No, it was those in government, who taught them, the union men, who built their roads and the police and firemen who protected them that put the food on their tables.

Their blood, sweat and now tears of assuming the risks of private ownership…were in Obama’s socialist world–all for nothing.

The president has made it very clear Jefferson’s nation of shopkeepers, that is American risk-takers, investors and small businesses, have no place but the unemployment line, in his world.

The closed shops and broken-hearted shopkeepers are signs that in Obama’s world the only business that will get done will be the business of government.

As Strassel says this goes way beyond politics.

It attacks America at its very fiber and twists the truth into a European fantasy that has proven a failure every time it is has been tried.

Government has become the enemy of business…the American people and its continual expansion heralds the decline and ultimate destruction of the American way of life.

This is not what millions of Americans–the Greatest Generation–fought and died for.

And now this Democratic enemy within is doing everything in its formidable power to undermine our way of life.

We all know who they are–Nancy Polesi in the House…to Harry Reid in Senate and the entire Executive branch of government.

Reid- 2009 Official Photo.jpg

Undermining America’s future

Again this writes the importance of this election in dark bold letters.

We may never get another chance!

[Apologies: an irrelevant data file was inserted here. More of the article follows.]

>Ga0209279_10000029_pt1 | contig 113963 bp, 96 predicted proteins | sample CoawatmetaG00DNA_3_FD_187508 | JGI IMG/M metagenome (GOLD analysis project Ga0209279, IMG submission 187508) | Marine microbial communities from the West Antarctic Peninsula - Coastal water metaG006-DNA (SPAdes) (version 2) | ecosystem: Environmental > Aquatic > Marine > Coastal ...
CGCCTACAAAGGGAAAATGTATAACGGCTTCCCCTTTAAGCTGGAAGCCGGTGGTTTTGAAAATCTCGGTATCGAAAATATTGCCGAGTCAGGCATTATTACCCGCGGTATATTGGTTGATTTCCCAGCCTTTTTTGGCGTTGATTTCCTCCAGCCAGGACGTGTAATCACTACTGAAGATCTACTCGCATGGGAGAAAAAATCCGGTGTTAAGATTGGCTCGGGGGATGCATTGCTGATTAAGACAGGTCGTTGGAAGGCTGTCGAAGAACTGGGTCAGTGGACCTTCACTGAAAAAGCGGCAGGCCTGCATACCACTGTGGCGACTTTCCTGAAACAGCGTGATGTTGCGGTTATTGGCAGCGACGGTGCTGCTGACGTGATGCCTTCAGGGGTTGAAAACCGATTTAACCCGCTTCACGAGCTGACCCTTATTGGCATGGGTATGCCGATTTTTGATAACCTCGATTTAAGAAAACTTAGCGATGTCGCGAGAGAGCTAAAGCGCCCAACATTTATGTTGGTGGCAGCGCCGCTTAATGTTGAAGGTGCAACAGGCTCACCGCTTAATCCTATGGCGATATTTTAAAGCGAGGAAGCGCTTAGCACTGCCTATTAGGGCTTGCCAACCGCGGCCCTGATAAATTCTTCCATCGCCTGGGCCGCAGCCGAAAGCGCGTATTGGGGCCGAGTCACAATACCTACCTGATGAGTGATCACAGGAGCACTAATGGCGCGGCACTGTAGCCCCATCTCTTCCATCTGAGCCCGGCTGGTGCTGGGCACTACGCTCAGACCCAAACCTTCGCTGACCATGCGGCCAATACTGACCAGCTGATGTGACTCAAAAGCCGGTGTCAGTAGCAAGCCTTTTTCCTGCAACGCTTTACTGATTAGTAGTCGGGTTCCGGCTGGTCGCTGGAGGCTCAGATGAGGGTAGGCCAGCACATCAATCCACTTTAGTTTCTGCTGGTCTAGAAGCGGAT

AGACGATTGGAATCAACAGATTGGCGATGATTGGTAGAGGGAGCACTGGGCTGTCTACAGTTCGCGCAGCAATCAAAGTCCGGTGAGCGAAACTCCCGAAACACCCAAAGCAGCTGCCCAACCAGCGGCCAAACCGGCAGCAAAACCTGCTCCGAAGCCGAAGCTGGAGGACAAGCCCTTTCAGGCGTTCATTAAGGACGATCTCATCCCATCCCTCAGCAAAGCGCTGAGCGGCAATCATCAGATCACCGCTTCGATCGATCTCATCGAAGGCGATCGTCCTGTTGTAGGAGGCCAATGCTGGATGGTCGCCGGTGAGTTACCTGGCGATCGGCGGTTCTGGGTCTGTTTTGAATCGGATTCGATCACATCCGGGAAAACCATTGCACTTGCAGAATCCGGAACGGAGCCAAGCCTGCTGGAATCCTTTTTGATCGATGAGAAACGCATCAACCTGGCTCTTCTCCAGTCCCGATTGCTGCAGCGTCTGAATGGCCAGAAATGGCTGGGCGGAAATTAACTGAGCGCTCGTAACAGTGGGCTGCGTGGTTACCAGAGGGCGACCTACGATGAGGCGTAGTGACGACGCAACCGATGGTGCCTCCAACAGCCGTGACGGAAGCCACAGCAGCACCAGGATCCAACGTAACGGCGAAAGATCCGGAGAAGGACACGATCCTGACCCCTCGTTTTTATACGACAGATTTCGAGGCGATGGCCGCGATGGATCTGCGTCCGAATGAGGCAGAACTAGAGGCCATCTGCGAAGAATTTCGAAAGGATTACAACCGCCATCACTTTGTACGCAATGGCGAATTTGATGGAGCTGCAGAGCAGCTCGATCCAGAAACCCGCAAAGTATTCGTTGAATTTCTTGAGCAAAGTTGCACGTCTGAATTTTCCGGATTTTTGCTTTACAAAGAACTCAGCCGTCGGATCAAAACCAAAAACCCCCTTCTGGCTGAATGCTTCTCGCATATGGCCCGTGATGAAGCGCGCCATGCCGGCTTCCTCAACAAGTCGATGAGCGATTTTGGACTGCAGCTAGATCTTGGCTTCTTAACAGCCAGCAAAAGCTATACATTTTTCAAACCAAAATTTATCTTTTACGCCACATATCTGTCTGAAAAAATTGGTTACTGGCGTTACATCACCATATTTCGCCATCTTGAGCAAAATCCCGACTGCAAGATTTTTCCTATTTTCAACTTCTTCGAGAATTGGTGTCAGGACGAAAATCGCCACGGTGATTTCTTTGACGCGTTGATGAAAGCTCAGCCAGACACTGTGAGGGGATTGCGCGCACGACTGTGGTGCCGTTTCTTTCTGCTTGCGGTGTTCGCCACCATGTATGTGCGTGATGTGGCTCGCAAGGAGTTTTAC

From a nation of shopkeepers and small businesses, we are quickly becoming a nation of boarded-up malls, a ghost of America’s past.



  1. Bill,
    I share your dismay over Crestwood’s failure. As an old North County resident I saw the same happen to the old Northland Shopping Center. But it’s returned with a new name (Buzz Westfall Plaza or something like that) after being completely bulldozed and rebuilt from ground up. Never went to Mickey Mantle’s, but it seemed to be something that merely carried the Mick’s name (he wasn’t renowned for his cooking), like Johnny Bench’s Home Plate (which went under). And how about Joe Buck’s?

    Comment by jakubspen — August 2, 2012 @ 2:06 pm

  2. We ain’t seen nothin yet.

    Comment by Mary B. Lachney — August 2, 2012 @ 11:30 pm

  3. A friend writes tongue in cheek: Bill, I did not build my own business, I have the goverment to thank for building it. The goverment was with me every week in the 70’s when I worked a 80plus hour week.k:

    Comment by bbprof — August 3, 2012 @ 3:32 am

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About author

After graduating from Holy Cross, Bill Borst earned an MA in Asian History from St. John's University and a Ph.D in American History from St. Louis University. (1972) A former New Yorker, he taught for many years in the St. Louis area, while also hosting a weekly radio show on WGNU from 1984-2006. He currently is a regular substitute for conservative Phyllis Schlafly on KSIV radio. (1320) He is the author of two books on social history, "Liberalism: Fatal Consequences," and "The Scorpion and the Frog: A Natural Conspiracy." He just retired as the Features editor of the Mindszenty Foundation Monthly Report. In his 11 years from 2003-2013 he wrote nearly 130 essays on Catholic culture and world affairs. Many in St. Louis also know him as the "Baseball Professor," because of a course that he offered at Maryville College from 1973-74. It was arguably the first fully-accredited baseball history course in the Midwest.The author of several short books on the old St. Louis Browns, he started the St. Louis Browns Historical Society in 1984. In 2009 his first two plays were produced on the local stage. "The Last Memory of an Ol' Brownie Fan," ran six performances at the Sound Stage in Crestwood and "A Perfect Choice" ran for two performances at the Rigali Center Theater in Shrewsberry. His third play, "A Moment of Grace," ran six performances at DeSmet High School in January of 2011with First Run Theater in January of 2011. He is currently working on a 4th play, "A Family Way," which is a comedy about a happy dysfunctional family. He can reached at